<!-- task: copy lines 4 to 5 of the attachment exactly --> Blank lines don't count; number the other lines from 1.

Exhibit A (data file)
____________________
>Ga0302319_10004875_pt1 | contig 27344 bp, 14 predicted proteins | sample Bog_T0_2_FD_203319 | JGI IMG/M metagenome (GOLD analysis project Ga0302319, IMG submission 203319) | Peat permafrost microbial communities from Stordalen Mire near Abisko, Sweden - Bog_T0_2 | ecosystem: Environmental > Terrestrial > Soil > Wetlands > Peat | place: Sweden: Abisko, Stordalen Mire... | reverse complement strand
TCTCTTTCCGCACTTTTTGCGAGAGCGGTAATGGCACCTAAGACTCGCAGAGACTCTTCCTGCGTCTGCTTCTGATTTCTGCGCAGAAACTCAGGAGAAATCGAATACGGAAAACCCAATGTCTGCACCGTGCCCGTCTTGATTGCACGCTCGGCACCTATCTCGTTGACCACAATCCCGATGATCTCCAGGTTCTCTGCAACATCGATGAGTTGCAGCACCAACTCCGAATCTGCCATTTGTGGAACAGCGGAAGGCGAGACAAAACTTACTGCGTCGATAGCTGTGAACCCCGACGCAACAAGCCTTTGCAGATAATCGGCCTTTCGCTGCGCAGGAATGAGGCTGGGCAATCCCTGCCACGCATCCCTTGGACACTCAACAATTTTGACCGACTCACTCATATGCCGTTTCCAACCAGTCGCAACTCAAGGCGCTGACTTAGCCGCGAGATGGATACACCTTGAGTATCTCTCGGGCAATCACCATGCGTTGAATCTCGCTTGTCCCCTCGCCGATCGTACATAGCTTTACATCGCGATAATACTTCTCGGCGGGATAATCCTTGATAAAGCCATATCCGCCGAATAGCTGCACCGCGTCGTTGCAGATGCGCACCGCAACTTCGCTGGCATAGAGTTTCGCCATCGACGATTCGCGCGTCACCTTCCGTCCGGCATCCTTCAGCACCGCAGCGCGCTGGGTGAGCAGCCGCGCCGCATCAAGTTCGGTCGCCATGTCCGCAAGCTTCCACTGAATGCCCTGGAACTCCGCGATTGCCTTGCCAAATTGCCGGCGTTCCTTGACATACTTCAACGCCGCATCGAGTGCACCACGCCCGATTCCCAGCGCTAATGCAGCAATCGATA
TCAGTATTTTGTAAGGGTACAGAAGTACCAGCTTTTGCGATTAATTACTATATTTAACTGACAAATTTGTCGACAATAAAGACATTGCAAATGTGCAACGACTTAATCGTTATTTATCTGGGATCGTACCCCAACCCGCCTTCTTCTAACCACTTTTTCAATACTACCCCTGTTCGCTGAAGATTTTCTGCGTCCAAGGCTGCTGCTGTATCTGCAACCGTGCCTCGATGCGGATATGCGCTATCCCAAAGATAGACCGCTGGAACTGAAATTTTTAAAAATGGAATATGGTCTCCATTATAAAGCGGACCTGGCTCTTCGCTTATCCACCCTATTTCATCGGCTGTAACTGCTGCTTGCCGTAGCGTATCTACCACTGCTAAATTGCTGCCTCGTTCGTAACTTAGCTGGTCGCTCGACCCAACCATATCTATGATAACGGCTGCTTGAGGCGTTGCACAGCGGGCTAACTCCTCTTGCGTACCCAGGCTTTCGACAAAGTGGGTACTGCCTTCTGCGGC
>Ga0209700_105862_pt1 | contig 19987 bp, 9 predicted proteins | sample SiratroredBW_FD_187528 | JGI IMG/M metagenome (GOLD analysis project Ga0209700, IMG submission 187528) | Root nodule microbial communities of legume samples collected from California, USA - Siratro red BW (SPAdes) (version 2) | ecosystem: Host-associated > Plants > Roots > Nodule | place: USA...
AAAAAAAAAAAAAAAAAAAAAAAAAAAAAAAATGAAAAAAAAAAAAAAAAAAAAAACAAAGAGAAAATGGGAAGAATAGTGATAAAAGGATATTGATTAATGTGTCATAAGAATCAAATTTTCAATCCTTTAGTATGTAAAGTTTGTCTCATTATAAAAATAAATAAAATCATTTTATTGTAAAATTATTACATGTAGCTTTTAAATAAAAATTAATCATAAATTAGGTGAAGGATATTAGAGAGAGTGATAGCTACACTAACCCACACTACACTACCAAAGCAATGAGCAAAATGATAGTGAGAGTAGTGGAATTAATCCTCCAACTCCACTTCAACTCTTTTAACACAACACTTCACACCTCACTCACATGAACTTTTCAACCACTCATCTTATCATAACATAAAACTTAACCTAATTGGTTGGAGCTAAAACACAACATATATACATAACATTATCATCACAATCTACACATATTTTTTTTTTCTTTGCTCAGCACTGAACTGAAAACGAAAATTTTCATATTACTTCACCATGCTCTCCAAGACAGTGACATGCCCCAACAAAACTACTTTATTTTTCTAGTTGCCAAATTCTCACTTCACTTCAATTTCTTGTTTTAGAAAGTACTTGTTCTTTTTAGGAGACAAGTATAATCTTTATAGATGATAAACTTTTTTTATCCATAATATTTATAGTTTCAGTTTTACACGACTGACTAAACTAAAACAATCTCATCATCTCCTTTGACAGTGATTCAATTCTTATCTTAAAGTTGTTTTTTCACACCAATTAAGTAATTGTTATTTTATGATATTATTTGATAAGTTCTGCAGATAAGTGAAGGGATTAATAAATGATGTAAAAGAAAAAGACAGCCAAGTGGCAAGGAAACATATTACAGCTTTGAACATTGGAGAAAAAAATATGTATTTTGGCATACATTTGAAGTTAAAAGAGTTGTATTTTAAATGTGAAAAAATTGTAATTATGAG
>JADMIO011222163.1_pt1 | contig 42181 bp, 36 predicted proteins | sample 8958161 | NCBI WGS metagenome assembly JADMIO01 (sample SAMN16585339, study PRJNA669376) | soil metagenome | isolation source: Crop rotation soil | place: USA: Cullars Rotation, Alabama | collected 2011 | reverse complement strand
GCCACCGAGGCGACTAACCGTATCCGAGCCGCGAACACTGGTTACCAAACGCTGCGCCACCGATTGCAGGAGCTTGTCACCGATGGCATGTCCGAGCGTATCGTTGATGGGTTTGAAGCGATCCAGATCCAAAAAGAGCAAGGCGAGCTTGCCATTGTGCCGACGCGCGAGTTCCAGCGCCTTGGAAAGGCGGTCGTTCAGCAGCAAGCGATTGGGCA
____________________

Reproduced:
>Ga0209700_105862_pt1 | contig 19987 bp, 9 predicted proteins | sample SiratroredBW_FD_187528 | JGI IMG/M metagenome (GOLD analysis project Ga0209700, IMG submission 187528) | Root nodule microbial communities of legume samples collected from California, USA - Siratro red BW (SPAdes) (version 2) | ecosystem: Host-associated > Plants > Roots > Nodule | place: USA...
AAAAAAAAAAAAAAAAAAAAAAAAAAAAAAAATGAAAAAAAAAAAAAAAAAAAAAACAAAGAGAAAATGGGAAGAATAGTGATAAAAGGATATTGATTAATGTGTCATAAGAATCAAATTTTCAATCCTTTAGTATGTAAAGTTTGTCTCATTATAAAAATAAATAAAATCATTTTATTGTAAAATTATTACATGTAGCTTTTAAATAAAAATTAATCATAAATTAGGTGAAGGATATTAGAGAGAGTGATAGCTACACTAACCCACACTACACTACCAAAGCAATGAGCAAAATGATAGTGAGAGTAGTGGAATTAATCCTCCAACTCCACTTCAACTCTTTTAACACAACACTTCACACCTCACTCACATGAACTTTTCAACCACTCATCTTATCATAACATAAAACTTAACCTAATTGGTTGGAGCTAAAACACAACATATATACATAACATTATCATCACAATCTACACATATTTTTTTTTTCTTTGCTCAGCACTGAACTGAAAACGAAAATTTTCATATTACTTCACCATGCTCTCCAAGACAGTGACATGCCCCAACAAAACTACTTTATTTTTCTAGTTGCCAAATTCTCACTTCACTTCAATTTCTTGTTTTAGAAAGTACTTGTTCTTTTTAGGAGACAAGTATAATCTTTATAGATGATAAACTTTTTTTATCCATAATATTTATAGTTTCAGTTTTACACGACTGACTAAACTAAAACAATCTCATCATCTCCTTTGACAGTGATTCAATTCTTATCTTAAAGTTGTTTTTTCACACCAATTAAGTAATTGTTATTTTATGATATTATTTGATAAGTTCTGCAGATAAGTGAAGGGATTAATAAATGATGTAAAAGAAAAAGACAGCCAAGTGGCAAGGAAACATATTACAGCTTTGAACATTGGAGAAAAAAATATGTATTTTGGCATACATTTGAAGTTAAAAGAGTTGTATTTTAAATGTGAAAAAATTGTAATTATGAG